University of Wisconsin–Madison

Live Virtual Discussions in Hybrid Classes

The importance of Live Virtual Discussions in Hybrid Classes

Live virtual discussions in hybrid classes allow students and instructors to collaborate remotely in real time. This happens through an online video call, where students join a virtual classroom run by their instructor. Through computer cameras and microphones, all members of the class can speak out when necessary, and show their face while doing so. Instructors are also able to share slideshows, videos, and other online resources using the share screen function, which makes their content viewable to the class. Breakout groups are a great way to facilitate small group discussion amongst students, as this feature splits the class into private rooms for collaborative purposes. Instructors are able to join and leave all breakout groups in order to monitor student progress or contribute to the discussion. Live virtual discussion can be an effective replacement for in-person discussion when students and instructors are equally engaged in the conversation, and treat it like they are in the room together.

What does Live Virtual Discussion look like in Hybrid classes?

Live Virtual Mediums

  • Allow students to converse in real time through a synchronous video call
  • Students and instructors can directly share their work, post links, and chat remotely
  • Instructors can create polls to gauge student opinions and track their learning
  • Online breakout groups allow for efficient small group discussion

3 Tips for Leading a Successful Live Virtual Discussion

Create an Inviting Classroom Environment

It is important for instructors to involve their students from day one in order to increase comfortability within the classroom environment. When students feel they are apart of a welcoming community, they are more likely to contribute to the discussion, which opens the door to valuable new perspectives. Ultimately, discussion should be a low-stakes activity, and while expanding student knowledge is always the top priority, instructors play a vital role in making that process enjoyable and worthwhile for their students.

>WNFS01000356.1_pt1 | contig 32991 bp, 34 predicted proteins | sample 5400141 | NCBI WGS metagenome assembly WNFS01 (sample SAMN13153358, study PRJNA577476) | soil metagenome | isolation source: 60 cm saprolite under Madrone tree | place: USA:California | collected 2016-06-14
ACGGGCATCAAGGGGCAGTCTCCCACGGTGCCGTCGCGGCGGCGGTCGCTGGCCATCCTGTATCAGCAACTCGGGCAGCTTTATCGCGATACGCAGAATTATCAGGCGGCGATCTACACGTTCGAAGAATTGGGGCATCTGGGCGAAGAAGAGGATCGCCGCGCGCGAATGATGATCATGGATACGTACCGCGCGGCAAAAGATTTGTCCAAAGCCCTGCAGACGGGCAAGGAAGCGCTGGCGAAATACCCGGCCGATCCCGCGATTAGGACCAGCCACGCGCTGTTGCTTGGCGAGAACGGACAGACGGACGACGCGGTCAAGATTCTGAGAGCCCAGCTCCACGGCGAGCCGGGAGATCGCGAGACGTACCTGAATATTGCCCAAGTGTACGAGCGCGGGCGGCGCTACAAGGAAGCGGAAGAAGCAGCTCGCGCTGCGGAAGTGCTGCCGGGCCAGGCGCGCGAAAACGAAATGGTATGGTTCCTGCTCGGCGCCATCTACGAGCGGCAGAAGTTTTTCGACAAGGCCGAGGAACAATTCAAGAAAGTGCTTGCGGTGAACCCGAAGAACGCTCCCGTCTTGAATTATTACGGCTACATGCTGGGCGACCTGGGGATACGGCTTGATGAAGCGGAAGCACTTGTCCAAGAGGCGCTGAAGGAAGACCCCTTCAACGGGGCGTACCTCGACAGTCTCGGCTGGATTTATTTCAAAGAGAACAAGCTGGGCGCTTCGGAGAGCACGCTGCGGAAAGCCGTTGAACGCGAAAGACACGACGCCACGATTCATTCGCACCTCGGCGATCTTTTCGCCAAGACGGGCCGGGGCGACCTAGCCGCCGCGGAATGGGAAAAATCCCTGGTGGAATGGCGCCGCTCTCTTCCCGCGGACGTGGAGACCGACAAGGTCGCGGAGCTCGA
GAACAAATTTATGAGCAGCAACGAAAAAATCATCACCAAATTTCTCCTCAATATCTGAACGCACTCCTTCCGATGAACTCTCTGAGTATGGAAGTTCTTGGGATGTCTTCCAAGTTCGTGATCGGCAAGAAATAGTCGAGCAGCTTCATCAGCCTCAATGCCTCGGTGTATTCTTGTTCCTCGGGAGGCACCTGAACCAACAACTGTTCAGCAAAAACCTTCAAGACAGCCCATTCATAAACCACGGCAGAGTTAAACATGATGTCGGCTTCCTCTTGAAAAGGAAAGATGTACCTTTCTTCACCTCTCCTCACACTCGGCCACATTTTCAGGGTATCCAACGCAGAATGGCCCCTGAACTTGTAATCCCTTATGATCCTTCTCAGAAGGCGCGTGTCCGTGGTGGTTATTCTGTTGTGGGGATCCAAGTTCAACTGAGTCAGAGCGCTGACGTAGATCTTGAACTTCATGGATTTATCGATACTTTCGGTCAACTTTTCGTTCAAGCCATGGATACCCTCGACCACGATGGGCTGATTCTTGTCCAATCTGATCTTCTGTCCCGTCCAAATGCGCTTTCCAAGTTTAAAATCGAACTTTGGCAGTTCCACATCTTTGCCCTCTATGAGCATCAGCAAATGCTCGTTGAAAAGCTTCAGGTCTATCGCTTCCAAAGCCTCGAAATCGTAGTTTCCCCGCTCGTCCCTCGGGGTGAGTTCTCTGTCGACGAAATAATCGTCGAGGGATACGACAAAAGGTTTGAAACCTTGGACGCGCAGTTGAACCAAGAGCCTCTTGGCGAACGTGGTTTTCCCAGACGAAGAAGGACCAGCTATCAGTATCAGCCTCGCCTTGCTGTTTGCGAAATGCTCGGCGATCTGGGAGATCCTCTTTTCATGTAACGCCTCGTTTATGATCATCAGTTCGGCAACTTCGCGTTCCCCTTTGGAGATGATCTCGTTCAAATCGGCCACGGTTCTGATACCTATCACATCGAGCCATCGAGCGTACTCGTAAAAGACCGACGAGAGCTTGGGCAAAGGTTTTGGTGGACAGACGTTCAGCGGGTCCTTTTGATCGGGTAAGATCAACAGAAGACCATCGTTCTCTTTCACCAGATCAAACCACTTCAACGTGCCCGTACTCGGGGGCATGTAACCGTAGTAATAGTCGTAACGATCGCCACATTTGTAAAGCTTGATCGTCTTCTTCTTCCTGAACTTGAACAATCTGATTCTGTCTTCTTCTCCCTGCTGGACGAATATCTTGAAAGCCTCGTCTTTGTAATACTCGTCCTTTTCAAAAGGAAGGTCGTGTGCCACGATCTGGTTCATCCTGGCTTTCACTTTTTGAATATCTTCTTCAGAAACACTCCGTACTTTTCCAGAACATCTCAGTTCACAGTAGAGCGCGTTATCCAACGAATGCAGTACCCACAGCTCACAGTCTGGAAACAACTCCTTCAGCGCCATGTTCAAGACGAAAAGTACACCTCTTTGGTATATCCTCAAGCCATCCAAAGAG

Treat it Like You Are In the Room Together

Students are more likely to exhibit multitasking behavior while behind a screen than they are in an in-person setting (Lepp et al., 2019). These behaviors, such as sending text messages, using social media, or listening to music, can distract students from valuable learning opportunities and limit their engagement in the conversation at hand. It is important to treat synchronous discussions like each member of the class is in the room with you. Initiating back-and-fourth conversation with students and encouraging them to turn on their cameras are two strategies for creating that face-to-face feel.

Ensure Proper Access to Discussion Materials

Technology can be unpredictable, so providing students with links to campus tech support and other how-to guides can create a more fluid online experience and make it easier for them to participate in discussion. Instructors should develop a plan to accommodate those experiencing difficulties, and make sure they are readily accessible to students in need of help. For classes using live virtual discussions, it is important to stick to one permanent discussion link that can be used for each class period throughout the semester. This prevents any confusion about how to join and participate in the discussion. Additionally, sharing course material with students ahead of time may alleviate some of the stress of preparing for discussion, and help strengthen the focus and quality of conversation. This may take the form of a pre-recorded lecture, required reading, or other online resource.

Implementation Guides:

Resources and References

College Students’ Multitasking Behavior in Online Versus Face-to-Face Courses – Andrew Lepp, Jacob E. Barkley, Aryn C. Karpinski, and Shweta Singh (2019)